# Time until spontaneous emission in a QHO

1. Jul 9, 2013

### snoopies622

I have a quantum harmonic oscillator at energy level $n_1$, and I want to know how much time will pass before it spontaneously drops to energy level $n_2$. I know about the position operator, momentum operator, energy operator, and angular momentum operators. Is there a "time until a system changes from one state to another" operator?

2. Jul 10, 2013

### kith

The energy eigenstates are stationary. This means if you consider only the HO, you won't get transitions between states at all. Spontaneous emission happens because of the presence of another physical system, the electromagnetic field.

The decay time is given by the strength of the coupling between the initial state and the state of the electromagnetic field. You can include it phenomenologically in your Hamiltonian by introducing an imaginary part (like this for example) but you can't calculate it without taking into account the electromagnetic field somehow.

3. Jul 10, 2013

### Jolb

This is a crucial question in QM and marks a point where QM fails and one needs to move toward QFT. As kith has explained, in ordinary QM, the energy eigenstates are stationary, so for example, if we had a hydrogen atom in empty space (no other matter or sources to the EM field), and it is in the first excited state, then according to elementary QM, the H atom will remain in the excited state forever. However, this prediction is WRONG because any experiment will show that the atom actually does decay in a rather short time. The same would apply to a harmonic oscillator, but finding a HO to do an experiment on is a bit harder than finding a hydrogen atom.

To actually get a reasonable estimation for the decay time of an atom in vacuum, one needs to incorporate the "vacuum fluctuations" which act as a perturbation to the Hydrogen hamiltonian. But this is a QFT topic. In the language of ordinary QM, perturbations that change rapidly generally can cause the eigenstates to wiggle around so that what was initially an eigenstate could have overlaps with different eigenstates a moment later, allowing for transitions. The rate depends on the specifics of the perturbation.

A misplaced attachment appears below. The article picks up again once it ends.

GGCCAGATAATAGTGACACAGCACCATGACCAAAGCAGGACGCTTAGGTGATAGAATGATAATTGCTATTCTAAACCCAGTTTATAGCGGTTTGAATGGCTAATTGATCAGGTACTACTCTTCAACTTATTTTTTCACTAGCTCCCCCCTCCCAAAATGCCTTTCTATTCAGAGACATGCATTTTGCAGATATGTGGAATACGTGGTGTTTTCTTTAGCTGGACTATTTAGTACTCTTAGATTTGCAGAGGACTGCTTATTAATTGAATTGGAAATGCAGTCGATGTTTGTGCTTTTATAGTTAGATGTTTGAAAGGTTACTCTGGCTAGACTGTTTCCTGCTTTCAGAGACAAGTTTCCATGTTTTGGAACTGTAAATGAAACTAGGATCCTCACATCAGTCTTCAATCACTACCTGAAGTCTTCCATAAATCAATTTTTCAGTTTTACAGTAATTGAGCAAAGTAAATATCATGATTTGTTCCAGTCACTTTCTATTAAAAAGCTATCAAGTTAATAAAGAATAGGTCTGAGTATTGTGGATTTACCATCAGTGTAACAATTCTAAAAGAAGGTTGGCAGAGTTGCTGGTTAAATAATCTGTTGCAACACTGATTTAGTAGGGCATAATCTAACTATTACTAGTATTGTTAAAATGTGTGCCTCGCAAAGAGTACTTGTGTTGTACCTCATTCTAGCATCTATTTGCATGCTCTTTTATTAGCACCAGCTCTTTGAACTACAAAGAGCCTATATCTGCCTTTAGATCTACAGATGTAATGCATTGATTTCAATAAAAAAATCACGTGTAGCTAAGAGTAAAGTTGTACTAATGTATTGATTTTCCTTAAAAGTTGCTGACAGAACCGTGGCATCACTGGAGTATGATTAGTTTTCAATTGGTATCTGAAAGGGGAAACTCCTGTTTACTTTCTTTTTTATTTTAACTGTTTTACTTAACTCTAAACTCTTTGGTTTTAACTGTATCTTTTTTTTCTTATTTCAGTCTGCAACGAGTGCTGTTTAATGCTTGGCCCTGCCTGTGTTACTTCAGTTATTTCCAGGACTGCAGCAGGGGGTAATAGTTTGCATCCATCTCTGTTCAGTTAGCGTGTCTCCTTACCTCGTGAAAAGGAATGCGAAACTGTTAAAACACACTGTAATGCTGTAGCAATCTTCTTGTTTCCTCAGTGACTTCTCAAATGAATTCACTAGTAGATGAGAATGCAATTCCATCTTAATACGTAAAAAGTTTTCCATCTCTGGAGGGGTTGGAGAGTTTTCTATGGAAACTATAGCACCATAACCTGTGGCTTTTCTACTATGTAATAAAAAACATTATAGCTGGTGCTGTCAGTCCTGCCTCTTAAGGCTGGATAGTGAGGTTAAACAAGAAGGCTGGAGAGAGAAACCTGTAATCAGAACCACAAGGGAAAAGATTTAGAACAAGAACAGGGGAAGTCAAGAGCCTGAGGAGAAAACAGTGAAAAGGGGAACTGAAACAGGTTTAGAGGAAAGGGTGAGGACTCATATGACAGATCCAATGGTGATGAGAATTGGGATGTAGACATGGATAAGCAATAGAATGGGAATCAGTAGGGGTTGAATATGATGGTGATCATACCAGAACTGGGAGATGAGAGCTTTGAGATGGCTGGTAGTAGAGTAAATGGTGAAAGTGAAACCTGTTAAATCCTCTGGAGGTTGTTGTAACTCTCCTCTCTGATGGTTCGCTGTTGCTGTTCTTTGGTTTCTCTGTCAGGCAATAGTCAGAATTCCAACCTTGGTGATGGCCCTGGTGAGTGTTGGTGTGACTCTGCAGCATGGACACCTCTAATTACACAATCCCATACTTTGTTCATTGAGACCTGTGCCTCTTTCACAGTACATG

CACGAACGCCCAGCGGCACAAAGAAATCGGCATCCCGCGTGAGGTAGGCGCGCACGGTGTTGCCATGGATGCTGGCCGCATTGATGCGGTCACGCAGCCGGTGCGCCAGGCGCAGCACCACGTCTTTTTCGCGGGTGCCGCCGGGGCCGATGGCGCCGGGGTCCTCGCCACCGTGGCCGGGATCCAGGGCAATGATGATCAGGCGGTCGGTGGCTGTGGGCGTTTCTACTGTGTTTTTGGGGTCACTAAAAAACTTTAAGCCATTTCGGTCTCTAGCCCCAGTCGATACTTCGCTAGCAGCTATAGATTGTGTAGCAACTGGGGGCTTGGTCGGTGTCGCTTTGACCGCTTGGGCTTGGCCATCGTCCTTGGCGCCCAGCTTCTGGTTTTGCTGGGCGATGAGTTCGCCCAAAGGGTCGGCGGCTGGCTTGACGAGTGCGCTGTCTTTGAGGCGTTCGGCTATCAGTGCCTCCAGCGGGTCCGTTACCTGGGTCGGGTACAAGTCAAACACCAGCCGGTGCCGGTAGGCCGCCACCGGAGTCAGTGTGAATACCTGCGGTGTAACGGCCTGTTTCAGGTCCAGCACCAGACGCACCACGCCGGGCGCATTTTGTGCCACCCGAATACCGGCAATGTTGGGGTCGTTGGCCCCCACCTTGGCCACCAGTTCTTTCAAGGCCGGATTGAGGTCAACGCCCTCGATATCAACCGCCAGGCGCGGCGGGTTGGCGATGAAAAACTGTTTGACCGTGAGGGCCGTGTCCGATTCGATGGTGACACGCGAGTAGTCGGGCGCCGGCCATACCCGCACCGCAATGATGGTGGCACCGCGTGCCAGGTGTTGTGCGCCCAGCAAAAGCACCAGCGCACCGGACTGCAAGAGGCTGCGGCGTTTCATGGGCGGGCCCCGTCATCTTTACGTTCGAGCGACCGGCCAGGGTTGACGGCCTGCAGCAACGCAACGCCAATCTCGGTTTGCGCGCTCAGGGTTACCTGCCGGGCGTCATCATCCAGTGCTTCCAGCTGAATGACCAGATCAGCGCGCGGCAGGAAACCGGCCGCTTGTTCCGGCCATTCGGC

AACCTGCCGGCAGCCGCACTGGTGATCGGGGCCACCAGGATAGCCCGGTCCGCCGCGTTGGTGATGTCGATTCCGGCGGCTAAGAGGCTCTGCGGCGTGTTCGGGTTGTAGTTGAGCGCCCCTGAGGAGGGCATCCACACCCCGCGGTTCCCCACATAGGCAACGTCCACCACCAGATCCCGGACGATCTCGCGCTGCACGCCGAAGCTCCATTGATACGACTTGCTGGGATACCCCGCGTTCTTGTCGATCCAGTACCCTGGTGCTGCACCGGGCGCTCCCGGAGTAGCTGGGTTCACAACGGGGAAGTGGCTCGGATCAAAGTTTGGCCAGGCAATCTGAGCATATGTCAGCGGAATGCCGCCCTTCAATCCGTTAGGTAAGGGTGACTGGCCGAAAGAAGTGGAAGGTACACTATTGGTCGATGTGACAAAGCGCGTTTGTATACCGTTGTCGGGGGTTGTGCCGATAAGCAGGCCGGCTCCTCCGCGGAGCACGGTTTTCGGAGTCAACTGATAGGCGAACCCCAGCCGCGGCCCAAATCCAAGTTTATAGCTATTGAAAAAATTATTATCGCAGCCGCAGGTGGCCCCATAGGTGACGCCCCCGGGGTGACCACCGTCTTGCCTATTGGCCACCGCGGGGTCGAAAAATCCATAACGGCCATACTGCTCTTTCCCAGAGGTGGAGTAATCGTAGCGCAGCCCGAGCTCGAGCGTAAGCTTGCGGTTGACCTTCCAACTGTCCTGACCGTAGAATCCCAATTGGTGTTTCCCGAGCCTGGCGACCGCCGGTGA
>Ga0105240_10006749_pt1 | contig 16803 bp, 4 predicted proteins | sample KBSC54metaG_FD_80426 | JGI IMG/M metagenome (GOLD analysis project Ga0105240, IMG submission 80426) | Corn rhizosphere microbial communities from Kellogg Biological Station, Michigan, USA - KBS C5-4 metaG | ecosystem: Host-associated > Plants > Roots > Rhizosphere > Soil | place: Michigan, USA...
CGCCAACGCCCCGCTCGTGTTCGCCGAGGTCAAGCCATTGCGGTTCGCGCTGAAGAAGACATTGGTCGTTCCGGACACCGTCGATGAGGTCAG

If you do not want to concern yourself with "vacuum fluctuations" and would rather stay in the realm of elementary QM, you can easily calculate the transition rates (either decay or absorption) between energy eigenstates in the presence of a classical perturbation such as an electromagnetic wave. The equation that gives the transition rates is called Fermi's Golden Rule. It applies equally well to an idealized harmonic oscillator, a real hydrogen atom, and pretty much anything with energy eigenstates. This rule is actually very useful in experiment because in most laboratory settings, you can't filter out all the external EM waves, so the perturbation the EM field causes is much more significant than that of the vacuum fluctuations, and in that case Fermi's Golden Rule gives a good approximation.

This looks like a pretty nice discussion of Fermi's Golden Rule: http://www.google.com/url?sa=t&rct=...L5xtbjkBm6q1V6BVG_fb1EQ&bvm=bv.48705608,d.cGE
Beware with this equation though--it often gets thrown at students without much explanation, and it often gets misapplied. This is because it is actually a rather hard equation to apply correctly, due to the $\rho$ or $\delta(E-E_0)$ term that appears. Usually, both sides of the equation need to appear under some sort of integral for it to make sense.

Last edited: Jul 10, 2013
4. Jul 10, 2013